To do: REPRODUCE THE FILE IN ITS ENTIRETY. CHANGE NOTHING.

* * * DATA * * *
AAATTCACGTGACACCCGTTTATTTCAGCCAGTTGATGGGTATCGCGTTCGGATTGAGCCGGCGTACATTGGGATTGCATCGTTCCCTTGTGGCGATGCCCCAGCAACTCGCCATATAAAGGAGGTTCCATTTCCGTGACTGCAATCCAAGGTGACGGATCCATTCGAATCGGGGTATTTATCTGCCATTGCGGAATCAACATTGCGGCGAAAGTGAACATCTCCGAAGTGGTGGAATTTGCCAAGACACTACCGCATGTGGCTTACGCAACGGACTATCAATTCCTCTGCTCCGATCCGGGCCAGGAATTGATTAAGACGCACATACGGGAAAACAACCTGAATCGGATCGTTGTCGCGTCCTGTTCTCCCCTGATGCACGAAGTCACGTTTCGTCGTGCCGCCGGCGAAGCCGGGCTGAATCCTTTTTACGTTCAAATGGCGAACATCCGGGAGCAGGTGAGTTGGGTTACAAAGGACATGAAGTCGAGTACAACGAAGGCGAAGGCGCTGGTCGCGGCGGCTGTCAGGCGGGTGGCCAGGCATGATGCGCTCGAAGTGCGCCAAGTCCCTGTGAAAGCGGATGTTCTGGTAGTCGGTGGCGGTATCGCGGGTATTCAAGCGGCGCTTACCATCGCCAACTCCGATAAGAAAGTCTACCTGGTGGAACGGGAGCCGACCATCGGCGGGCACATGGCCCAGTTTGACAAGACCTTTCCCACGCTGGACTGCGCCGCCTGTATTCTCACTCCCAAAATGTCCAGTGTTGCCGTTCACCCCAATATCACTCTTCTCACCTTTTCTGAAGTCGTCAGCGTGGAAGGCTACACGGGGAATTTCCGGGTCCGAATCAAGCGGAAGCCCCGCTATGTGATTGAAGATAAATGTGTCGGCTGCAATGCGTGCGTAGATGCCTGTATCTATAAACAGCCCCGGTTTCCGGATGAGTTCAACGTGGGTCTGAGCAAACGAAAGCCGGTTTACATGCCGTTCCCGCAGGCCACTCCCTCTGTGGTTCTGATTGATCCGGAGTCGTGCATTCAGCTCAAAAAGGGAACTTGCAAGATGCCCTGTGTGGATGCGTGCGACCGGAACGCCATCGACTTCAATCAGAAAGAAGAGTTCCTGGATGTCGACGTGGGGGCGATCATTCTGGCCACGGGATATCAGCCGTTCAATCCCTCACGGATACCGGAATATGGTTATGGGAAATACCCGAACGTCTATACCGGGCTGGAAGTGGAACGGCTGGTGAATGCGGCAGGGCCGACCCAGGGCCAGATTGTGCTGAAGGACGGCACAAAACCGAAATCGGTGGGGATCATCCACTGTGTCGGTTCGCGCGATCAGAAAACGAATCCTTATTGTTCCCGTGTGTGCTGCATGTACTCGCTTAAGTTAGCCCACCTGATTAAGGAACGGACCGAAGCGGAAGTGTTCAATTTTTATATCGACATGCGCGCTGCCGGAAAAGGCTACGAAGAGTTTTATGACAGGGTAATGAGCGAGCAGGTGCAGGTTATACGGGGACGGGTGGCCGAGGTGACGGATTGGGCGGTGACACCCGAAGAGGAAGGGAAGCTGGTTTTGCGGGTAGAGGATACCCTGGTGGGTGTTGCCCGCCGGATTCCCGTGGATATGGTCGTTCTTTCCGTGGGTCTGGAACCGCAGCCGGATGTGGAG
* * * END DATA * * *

AAATTCACGTGACACCCGTTTATTTCAGCCAGTTGATGGGTATCGCGTTCGGATTGAGCCGGCGTACATTGGGATTGCATCGTTCCCTTGTGGCGATGCCCCAGCAACTCGCCATATAAAGGAGGTTCCATTTCCGTGACTGCAATCCAAGGTGACGGATCCATTCGAATCGGGGTATTTATCTGCCATTGCGGAATCAACATTGCGGCGAAAGTGAACATCTCCGAAGTGGTGGAATTTGCCAAGACACTACCGCATGTGGCTTACGCAACGGACTATCAATTCCTCTGCTCCGATCCGGGCCAGGAATTGATTAAGACGCACATACGGGAAAACAACCTGAATCGGATCGTTGTCGCGTCCTGTTCTCCCCTGATGCACGAAGTCACGTTTCGTCGTGCCGCCGGCGAAGCCGGGCTGAATCCTTTTTACGTTCAAATGGCGAACATCCGGGAGCAGGTGAGTTGGGTTACAAAGGACATGAAGTCGAGTACAACGAAGGCGAAGGCGCTGGTCGCGGCGGCTGTCAGGCGGGTGGCCAGGCATGATGCGCTCGAAGTGCGCCAAGTCCCTGTGAAAGCGGATGTTCTGGTAGTCGGTGGCGGTATCGCGGGTATTCAAGCGGCGCTTACCATCGCCAACTCCGATAAGAAAGTCTACCTGGTGGAACGGGAGCCGACCATCGGCGGGCACATGGCCCAGTTTGACAAGACCTTTCCCACGCTGGACTGCGCCGCCTGTATTCTCACTCCCAAAATGTCCAGTGTTGCCGTTCACCCCAATATCACTCTTCTCACCTTTTCTGAAGTCGTCAGCGTGGAAGGCTACACGGGGAATTTCCGGGTCCGAATCAAGCGGAAGCCCCGCTATGTGATTGAAGATAAATGTGTCGGCTGCAATGCGTGCGTAGATGCCTGTATCTATAAACAGCCCCGGTTTCCGGATGAGTTCAACGTGGGTCTGAGCAAACGAAAGCCGGTTTACATGCCGTTCCCGCAGGCCACTCCCTCTGTGGTTCTGATTGATCCGGAGTCGTGCATTCAGCTCAAAAAGGGAACTTGCAAGATGCCCTGTGTGGATGCGTGCGACCGGAACGCCATCGACTTCAATCAGAAAGAAGAGTTCCTGGATGTCGACGTGGGGGCGATCATTCTGGCCACGGGATATCAGCCGTTCAATCCCTCACGGATACCGGAATATGGTTATGGGAAATACCCGAACGTCTATACCGGGCTGGAAGTGGAACGGCTGGTGAATGCGGCAGGGCCGACCCAGGGCCAGATTGTGCTGAAGGACGGCACAAAACCGAAATCGGTGGGGATCATCCACTGTGTCGGTTCGCGCGATCAGAAAACGAATCCTTATTGTTCCCGTGTGTGCTGCATGTACTCGCTTAAGTTAGCCCACCTGATTAAGGAACGGACCGAAGCGGAAGTGTTCAATTTTTATATCGACATGCGCGCTGCCGGAAAAGGCTACGAAGAGTTTTATGACAGGGTAATGAGCGAGCAGGTGCAGGTTATACGGGGACGGGTGGCCGAGGTGACGGATTGGGCGGTGACACCCGAAGAGGAAGGGAAGCTGGTTTTGCGGGTAGAGGATACCCTGGTGGGTGTTGCCCGCCGGATTCCCGTGGATATGGTCGTTCTTTCCGTGGGTCTGGAACCGCAGCCGGATGTGGAG